Technology | ECG | August 08, 2017

AUM Cardiovascular Receives FDA Approval for CADence ECG Device

Reusable handheld device analyzes acoustic data from patient’s heart to help physicians noninvasively detect physiological and pathological heart murmurs

AUM Cardiovascular Receives FDA Approval for CADence ECG Device

August 8, 2017 — AUM Cardiovascular announced it has received clearance from the U.S. Food and Drug Administration (FDA) for CADence, a non-invasive acoustic and electrocardiogram (ECG) device designed to help physicians detect physiological and pathological heart murmurs.

The reusable, non-invasive, radiation-free handheld device, which is now available in the United States, records sounds originating from the patient's heart. Powered by a proprietary algorithm, special software crunches the acoustic data that is presented in a physician's report. The report allows a physician to determine the state of the patient's cardiovascular health. AUM also plans release of algorithms that crunch the same data to determine if arteries are clogged with plaque, a condition known as stenosis.

For primary care doctors, stenosis is particularly hard to detect because patients do not exhibit noticeable symptoms. Normal screening methods — measuring blood pressure and low-density lipoprotein (LDL) — are not good predictors of stenosis. Computed topography, magnetic resonance imaging and ultrasound can spot stenosis by measuring everything from thickness of artery walls to calcium deposits. But such technologies are expensive.

According to AUM's Turbulence clinical study, CADence performs just as well as a single-photon emission computed tomography (SPECT) nuclear stress test in ruling out obstructive coronary artery disease (CAD) in patients with chest pain and risk factors. AUM is pursuing clearance from FDA to market CADence for detection of CAD.

"The CADence system has the potential to dramatically enhance our ability to rule-out significant coronary artery disease and efficiently triage patients needing additional testing," said Jay Thomas, M.D., an interventional cardiologist at Harbor-UCLA Medical Center in Los Angeles, who oversaw the study.

"CADence is an exciting example of how novel technology will revolutionize patient care," Thomas said. "It is a rapid, cost-effective, radiation-free way to evaluate selected patients with chest pain.  The need for something like CADence is quite obvious considering how we have managed chest pain testing for the last twenty years."

For more information:

Related Content

79-year-old Tony Marovic had a right carotid endarterectomy shortly after discovering a 95 percent blockage of his carotid artery at a health and wellness screening event

79-year-old Tony Marovic had a right carotid endarterectomy shortly after discovering a 95 percent blockage of his carotid artery at a health and wellness screening event. Image courtesy of University Hospitals.

News | Cardiac Diagnostics | October 16, 2019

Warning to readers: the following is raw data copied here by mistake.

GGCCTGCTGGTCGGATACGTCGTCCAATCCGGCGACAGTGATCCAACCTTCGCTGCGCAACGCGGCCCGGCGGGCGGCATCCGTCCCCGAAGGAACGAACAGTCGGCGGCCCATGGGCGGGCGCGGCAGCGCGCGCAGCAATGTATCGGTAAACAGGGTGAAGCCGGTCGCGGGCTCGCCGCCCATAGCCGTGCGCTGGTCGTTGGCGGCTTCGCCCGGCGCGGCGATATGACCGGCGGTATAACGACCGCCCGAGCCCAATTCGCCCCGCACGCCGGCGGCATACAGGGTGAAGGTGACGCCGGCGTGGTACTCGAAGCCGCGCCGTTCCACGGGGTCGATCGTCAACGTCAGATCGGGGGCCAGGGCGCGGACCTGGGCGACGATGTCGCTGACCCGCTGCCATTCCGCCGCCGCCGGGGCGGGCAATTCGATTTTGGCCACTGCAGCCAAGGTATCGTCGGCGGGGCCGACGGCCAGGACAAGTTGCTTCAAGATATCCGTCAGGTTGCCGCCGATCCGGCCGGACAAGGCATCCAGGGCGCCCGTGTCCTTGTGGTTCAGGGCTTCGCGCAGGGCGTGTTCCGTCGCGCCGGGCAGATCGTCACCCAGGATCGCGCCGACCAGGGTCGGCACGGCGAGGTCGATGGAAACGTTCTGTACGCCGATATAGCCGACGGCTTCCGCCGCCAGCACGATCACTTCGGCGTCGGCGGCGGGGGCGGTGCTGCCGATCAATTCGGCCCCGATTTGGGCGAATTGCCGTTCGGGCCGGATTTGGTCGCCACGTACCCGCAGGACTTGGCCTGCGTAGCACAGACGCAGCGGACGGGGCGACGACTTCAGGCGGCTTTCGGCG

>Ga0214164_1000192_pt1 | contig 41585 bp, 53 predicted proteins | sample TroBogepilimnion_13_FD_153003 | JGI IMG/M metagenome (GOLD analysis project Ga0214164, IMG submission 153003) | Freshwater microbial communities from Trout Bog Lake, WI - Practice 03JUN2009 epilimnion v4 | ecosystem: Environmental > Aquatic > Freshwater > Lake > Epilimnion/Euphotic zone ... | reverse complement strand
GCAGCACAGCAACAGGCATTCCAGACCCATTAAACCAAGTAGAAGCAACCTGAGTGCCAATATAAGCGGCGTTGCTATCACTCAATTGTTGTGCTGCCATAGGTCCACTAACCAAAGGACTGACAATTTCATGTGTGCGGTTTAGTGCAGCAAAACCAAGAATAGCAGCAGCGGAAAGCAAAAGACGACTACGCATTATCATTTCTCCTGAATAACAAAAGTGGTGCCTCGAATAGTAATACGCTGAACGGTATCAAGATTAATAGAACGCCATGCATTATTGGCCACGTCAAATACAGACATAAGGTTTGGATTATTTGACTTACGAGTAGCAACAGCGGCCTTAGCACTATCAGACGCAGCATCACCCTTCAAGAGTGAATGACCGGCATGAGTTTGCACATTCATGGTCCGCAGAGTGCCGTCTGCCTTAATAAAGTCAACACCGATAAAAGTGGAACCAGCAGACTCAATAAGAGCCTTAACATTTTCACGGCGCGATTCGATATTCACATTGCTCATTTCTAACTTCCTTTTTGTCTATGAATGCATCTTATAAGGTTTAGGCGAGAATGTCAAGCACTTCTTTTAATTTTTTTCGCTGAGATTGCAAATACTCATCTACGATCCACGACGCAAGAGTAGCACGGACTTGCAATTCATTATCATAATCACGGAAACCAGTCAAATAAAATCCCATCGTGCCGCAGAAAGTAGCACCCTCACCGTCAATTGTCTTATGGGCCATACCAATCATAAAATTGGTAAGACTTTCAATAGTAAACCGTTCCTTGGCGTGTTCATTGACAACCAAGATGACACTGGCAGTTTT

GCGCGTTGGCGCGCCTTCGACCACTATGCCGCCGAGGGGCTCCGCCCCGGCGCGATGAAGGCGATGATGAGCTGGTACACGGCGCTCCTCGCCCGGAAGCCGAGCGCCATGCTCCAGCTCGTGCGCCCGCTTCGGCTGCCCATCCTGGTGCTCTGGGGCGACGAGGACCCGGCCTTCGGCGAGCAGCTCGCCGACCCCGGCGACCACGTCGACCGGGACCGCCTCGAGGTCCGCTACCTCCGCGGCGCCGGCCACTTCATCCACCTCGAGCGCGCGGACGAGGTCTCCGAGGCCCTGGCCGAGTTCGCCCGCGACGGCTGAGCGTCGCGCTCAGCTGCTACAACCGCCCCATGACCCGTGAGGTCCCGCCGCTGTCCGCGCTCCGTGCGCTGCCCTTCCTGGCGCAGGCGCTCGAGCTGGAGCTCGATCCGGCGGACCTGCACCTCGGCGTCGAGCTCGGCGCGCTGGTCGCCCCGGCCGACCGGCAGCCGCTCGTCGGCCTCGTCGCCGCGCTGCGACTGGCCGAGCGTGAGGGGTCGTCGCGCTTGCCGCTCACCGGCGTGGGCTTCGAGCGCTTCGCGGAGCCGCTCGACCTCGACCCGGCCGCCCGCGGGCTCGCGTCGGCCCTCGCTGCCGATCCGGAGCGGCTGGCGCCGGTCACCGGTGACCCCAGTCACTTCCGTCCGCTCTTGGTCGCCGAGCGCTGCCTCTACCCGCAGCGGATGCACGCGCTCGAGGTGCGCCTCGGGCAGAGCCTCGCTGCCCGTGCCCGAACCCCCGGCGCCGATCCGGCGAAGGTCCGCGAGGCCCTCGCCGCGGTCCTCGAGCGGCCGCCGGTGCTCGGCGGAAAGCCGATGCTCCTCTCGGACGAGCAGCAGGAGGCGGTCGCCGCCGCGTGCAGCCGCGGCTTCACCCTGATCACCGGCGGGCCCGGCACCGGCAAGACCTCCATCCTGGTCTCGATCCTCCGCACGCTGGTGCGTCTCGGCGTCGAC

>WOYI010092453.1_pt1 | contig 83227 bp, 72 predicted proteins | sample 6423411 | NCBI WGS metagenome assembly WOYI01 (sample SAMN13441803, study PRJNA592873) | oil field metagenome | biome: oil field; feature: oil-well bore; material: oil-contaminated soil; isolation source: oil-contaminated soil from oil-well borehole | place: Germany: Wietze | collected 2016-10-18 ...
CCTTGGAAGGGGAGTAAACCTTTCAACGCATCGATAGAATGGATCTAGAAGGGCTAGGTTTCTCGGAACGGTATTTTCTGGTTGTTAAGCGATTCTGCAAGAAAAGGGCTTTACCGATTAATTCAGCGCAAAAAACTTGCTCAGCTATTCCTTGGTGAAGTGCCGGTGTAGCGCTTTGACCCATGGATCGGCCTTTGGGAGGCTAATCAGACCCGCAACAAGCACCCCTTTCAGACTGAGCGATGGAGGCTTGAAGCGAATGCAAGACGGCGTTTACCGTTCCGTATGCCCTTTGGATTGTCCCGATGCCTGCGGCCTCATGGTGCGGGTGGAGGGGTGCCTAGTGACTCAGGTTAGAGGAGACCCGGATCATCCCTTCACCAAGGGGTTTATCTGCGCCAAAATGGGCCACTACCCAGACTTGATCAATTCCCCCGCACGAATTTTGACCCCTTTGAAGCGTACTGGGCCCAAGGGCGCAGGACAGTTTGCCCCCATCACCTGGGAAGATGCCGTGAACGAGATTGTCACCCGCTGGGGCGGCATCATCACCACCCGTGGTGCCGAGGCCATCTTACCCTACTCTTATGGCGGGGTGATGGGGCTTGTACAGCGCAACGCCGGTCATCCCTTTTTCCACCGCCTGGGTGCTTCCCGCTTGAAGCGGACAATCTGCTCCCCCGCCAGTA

Health and wellness screenings are more than just nice events for the community – they can save lives. A Mentor, Ohio,...
Pesticide Exposure May Increase Heart Disease and Stroke Risk

Image courtesy of zefe wu from Pixabay

News | Cardiac Diagnostics | October 15, 2019
On-the-job exposure to high levels of pesticides raised the risk of heart disease and stroke in a generally healthy...
World Heart Federation Launches Global Roadmap on Cardiovascular Disease Prevention Among Diabetics
News | Cardiac Diagnostics | September 04, 2019
At the European Society of Cardiology (ESC) Congress 2019 together with the World Congress of Cardiology, the World...
Insomnia Tied to Higher Risk of Heart Disease and Stroke

Image courtesy of the American Heart Association

News | Cardiac Diagnostics | August 19, 2019
People suffering from insomnia may have an increased risk of coronary artery disease, heart failure and stroke,...
Evolutionary Gene Loss May Help Explain Human Predisposition to Heart Attacks
News | Cardiac Diagnostics | July 29, 2019
The loss of a single gene two to three million years ago in our ancestors may have resulted in a heightened risk of...
U.S. Soldiers Have Worse Heart Health Than Civilians
News | Cardiac Diagnostics | June 06, 2019
Active duty Army personnel have worse cardiovascular health compared to people of similar ages in the civilian...
Late Dinner and No Breakfast Worsens Outcomes After Heart Attack
News | Cardiac Diagnostics | May 23, 2019
People who skip breakfast and eat dinner near bedtime have worse outcomes after a heart attack, according to research...
HRS Releases New Expert Consensus Statement on Arrhythmogenic Cardiomyopathy
News | Cardiac Diagnostics | May 14, 2019
The Heart Rhythm Society (HRS) released a first-of-its-kind consensus statement with guidance on the evaluation and...
New Best Practices Help Manage Heart Attack Patients Without Significant Signs
News | Cardiac Diagnostics | April 15, 2019
For the first time in the United States, doctors with the American Heart Association (AHA) have outlined best practices...
Overlay Init